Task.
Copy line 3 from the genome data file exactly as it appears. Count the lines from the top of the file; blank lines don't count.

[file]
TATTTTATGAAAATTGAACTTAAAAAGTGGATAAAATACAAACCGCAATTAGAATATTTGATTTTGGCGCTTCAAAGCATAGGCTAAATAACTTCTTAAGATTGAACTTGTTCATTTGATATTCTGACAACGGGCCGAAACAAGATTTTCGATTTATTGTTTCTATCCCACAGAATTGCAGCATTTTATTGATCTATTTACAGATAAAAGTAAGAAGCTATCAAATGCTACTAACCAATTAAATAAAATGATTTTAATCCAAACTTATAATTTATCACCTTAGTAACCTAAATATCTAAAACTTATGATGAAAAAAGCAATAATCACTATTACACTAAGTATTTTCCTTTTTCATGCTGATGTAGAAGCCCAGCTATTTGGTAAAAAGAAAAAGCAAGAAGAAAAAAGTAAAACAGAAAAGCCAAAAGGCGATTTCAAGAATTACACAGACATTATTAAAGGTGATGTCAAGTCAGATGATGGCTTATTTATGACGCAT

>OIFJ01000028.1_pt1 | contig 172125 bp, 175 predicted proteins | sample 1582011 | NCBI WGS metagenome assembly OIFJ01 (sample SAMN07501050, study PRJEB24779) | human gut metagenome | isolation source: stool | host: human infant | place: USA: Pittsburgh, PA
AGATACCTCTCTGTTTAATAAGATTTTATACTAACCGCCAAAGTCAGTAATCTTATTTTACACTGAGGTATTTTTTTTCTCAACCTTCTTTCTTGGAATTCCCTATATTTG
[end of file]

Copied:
AGATACCTCTCTGTTTAATAAGATTTTATACTAACCGCCAAAGTCAGTAATCTTATTTTACACTGAGGTATTTTTTTTCTCAACCTTCTTTCTTGGAATTCCCTATATTTG